Yang, Changdong (2013-08). Application of Fast Marching Method in Shale Gas Reservoir Model Calibration. Master's Thesis. Thesis uri icon


  • Unconventional reservoirs are typically characterized by very low permeabilities, and thus, the pressure depletion from a producing well may not propagate far from the well during the life of a development. Currently, two approaches are widely utilized to perform unconventional reservoir analysis: analytical techniques, including the decline curve analysis and the pressure/rate transient analysis, and numerical simulation. The numerical simulation can rigorously account for complex well geometry and reservoir heterogeneity but also is time consuming. In this thesis, we propose and apply an efficient technique, fast marching method (FMM), to analyze the shale gas reservoirs.

    Our proposed approach stands midway between analytic techniques and numerical simulation. In contrast to analytical techniques, it takes into account complex well geometry and reservoir heterogeneity, and it is less time consuming compared to numerical simulation. The fast marching method can efficiently provide us with the solution of the pressure front propagation equation, which can be expressed as an Eikonal equation. Our approach is based on the generalization of the concept of depth of investigation. Its application to unconventional reservoirs can provide the understanding necessary to describe and optimize the interaction between complex multi-stage fractured wells, reservoir heterogeneity, drainage volumes, pressure depletion, and well rates. The proposed method allows rapid approximation of reservoir simulation results without resorting to detailed flow simulation, and also provides the time-evolution of the well drainage volume for visualization.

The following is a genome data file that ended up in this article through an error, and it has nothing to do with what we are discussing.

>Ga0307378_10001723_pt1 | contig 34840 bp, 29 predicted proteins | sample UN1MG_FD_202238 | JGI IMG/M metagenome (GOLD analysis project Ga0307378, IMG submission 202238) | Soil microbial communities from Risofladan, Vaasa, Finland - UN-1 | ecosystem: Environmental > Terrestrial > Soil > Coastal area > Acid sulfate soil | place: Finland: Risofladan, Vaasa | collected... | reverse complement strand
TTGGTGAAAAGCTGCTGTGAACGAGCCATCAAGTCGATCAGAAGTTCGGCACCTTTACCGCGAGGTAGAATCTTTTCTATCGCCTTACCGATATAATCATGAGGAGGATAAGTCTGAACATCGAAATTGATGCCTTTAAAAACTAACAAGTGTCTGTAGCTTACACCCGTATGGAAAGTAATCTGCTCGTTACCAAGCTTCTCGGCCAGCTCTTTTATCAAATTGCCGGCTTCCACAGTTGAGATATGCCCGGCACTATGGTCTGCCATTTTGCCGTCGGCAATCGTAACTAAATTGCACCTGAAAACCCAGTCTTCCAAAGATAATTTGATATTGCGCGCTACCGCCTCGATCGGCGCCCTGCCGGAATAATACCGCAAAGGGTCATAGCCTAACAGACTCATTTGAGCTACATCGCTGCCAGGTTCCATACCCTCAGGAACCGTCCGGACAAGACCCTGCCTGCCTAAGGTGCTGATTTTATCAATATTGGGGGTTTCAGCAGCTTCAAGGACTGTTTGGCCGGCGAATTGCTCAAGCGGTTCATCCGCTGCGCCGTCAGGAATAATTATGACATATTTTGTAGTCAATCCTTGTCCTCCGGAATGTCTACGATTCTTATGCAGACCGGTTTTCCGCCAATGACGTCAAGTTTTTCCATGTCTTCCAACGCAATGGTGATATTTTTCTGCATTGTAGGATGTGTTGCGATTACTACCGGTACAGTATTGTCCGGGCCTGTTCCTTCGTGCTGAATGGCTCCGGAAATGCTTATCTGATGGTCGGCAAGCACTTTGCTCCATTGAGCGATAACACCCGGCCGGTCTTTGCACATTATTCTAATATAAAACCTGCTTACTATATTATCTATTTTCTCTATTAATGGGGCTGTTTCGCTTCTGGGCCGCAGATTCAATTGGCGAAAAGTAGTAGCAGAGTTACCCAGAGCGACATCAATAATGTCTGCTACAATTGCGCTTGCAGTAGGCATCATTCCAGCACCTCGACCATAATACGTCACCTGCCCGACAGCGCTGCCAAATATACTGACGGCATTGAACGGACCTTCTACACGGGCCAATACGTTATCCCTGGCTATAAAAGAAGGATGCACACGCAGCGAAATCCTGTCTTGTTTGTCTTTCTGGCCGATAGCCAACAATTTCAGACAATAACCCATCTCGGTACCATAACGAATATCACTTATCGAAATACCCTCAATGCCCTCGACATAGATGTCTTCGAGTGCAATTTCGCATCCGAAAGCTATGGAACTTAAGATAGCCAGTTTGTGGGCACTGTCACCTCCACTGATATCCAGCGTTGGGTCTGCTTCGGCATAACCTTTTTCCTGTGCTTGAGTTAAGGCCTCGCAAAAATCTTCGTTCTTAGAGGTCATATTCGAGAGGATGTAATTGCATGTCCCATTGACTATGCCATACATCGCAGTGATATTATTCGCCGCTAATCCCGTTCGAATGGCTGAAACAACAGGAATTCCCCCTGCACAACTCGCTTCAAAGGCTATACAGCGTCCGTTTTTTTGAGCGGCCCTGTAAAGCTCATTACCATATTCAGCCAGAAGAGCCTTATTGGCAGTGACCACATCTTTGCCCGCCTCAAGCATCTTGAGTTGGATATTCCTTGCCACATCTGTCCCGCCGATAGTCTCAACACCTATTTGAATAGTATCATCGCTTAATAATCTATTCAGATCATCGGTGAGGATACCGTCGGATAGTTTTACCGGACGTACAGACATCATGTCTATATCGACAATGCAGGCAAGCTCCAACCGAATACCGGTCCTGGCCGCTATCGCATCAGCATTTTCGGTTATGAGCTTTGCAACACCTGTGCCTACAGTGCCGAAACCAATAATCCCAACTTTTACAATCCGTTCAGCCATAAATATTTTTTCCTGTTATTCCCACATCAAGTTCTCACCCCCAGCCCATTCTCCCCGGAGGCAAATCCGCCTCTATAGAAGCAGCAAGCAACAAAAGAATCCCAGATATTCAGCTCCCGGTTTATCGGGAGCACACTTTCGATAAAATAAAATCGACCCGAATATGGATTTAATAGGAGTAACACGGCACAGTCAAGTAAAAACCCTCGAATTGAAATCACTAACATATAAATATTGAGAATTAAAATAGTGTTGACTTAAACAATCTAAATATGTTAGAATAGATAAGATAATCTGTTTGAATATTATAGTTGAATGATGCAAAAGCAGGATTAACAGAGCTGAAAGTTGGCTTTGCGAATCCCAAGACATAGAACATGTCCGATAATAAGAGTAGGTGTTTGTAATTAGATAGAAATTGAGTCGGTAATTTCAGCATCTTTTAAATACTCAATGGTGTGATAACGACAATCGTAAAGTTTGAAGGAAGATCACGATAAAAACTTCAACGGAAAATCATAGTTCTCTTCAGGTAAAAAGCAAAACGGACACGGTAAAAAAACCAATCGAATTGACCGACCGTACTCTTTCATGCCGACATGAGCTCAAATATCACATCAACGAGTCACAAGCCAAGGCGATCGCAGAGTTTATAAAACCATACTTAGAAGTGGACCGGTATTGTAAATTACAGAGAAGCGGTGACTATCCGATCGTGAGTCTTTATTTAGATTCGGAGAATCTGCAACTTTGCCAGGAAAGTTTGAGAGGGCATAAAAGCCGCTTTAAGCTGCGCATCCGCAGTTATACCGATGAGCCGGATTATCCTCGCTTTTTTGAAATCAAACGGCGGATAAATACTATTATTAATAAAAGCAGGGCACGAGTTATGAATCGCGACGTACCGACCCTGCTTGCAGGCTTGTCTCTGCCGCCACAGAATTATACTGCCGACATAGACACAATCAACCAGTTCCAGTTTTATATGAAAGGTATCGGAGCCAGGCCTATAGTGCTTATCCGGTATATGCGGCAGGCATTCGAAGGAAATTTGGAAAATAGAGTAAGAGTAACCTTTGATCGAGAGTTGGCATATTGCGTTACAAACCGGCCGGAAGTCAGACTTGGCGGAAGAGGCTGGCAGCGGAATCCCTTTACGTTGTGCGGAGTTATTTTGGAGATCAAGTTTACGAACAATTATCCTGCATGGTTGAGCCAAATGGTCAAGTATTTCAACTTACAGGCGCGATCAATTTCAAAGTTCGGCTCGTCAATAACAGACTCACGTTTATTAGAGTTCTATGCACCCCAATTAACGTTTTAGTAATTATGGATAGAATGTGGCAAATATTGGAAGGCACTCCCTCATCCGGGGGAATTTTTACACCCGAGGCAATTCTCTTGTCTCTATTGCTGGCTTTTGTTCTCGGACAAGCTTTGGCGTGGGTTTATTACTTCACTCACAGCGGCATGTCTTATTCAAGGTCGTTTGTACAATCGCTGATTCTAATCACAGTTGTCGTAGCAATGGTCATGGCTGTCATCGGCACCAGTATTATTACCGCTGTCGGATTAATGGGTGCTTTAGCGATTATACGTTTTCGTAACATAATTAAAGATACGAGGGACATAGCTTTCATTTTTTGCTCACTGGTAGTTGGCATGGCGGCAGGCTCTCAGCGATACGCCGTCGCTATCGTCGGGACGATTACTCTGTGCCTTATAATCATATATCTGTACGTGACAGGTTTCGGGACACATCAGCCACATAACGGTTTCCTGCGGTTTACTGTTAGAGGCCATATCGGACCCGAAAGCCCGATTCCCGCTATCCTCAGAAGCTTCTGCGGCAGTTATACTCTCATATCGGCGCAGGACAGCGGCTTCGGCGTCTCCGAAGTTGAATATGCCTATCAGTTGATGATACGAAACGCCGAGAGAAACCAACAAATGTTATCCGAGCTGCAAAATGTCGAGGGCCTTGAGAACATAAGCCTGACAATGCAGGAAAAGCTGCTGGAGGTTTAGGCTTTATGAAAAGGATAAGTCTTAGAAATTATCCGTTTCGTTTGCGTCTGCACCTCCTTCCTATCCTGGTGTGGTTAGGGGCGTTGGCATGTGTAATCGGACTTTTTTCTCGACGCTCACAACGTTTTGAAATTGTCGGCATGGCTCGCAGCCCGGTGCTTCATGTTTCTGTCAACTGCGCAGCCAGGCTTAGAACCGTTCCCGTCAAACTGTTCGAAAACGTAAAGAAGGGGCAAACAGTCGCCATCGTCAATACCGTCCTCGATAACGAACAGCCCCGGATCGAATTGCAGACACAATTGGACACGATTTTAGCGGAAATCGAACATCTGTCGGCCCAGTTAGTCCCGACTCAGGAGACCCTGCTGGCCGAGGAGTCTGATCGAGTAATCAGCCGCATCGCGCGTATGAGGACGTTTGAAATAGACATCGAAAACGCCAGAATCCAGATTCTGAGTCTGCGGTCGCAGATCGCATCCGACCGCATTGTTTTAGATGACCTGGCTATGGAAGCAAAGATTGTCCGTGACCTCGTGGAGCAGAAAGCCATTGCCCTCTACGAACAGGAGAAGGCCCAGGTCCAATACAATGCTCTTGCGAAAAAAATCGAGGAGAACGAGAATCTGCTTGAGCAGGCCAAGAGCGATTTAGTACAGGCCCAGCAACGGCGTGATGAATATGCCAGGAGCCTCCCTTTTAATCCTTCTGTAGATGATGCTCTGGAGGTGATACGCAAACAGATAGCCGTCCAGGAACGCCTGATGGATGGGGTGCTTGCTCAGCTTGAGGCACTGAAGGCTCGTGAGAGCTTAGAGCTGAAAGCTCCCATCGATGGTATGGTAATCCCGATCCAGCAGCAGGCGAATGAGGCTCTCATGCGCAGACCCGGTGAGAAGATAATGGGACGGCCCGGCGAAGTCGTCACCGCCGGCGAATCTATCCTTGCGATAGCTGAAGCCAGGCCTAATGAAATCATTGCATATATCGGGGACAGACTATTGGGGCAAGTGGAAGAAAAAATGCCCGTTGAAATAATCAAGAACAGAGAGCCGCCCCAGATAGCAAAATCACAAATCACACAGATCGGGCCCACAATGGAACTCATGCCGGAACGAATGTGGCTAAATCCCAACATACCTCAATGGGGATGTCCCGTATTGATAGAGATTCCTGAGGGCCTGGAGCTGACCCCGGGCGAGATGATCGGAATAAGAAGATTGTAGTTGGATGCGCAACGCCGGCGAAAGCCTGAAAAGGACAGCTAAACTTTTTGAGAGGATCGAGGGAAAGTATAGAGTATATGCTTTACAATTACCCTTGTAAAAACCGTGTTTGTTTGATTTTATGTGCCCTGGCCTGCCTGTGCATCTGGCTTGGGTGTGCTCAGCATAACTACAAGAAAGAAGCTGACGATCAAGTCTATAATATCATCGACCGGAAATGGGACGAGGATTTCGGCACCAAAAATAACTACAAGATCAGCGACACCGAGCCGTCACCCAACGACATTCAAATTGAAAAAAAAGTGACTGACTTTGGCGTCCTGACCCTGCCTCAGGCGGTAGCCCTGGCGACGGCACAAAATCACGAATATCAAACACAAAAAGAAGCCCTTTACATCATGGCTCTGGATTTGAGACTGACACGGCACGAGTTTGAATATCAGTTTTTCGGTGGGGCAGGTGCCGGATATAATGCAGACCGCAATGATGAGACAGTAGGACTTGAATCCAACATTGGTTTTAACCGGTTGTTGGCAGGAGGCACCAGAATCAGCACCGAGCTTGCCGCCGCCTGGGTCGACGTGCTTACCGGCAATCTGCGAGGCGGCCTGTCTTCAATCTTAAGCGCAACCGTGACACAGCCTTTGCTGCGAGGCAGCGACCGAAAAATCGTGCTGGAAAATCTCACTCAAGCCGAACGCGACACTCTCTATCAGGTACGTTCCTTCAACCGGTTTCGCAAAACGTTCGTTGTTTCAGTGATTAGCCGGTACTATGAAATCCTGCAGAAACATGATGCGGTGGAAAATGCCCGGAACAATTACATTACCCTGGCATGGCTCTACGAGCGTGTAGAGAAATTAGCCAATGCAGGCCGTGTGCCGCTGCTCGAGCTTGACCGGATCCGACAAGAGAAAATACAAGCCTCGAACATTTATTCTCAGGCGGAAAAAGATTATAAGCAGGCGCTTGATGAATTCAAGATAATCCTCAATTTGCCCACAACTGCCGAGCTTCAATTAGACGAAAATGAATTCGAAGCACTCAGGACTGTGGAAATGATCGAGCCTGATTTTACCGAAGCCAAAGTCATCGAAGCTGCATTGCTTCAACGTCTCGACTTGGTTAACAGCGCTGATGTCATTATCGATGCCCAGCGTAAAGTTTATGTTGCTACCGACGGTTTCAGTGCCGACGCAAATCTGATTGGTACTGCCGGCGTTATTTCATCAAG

Calibration of reservoir models to match historical dynamic data is necessary to increase confidence in simulation models and also minimize risks in decision making. In this thesis, we propose an integrated workflow: applying the genetic algorithm (GA) to calibrate the model parameters, and utilizing the fast marching based approach for forward simulation. This workflow takes advantages of both the derivative free characteristics of GA and the speed of FMM. In addition, we also provide a novel approach to incorporate the micro-seismic events (if available) into our history matching workflow so as to further constrain and better calibrate our models.

publication date

  • August 2013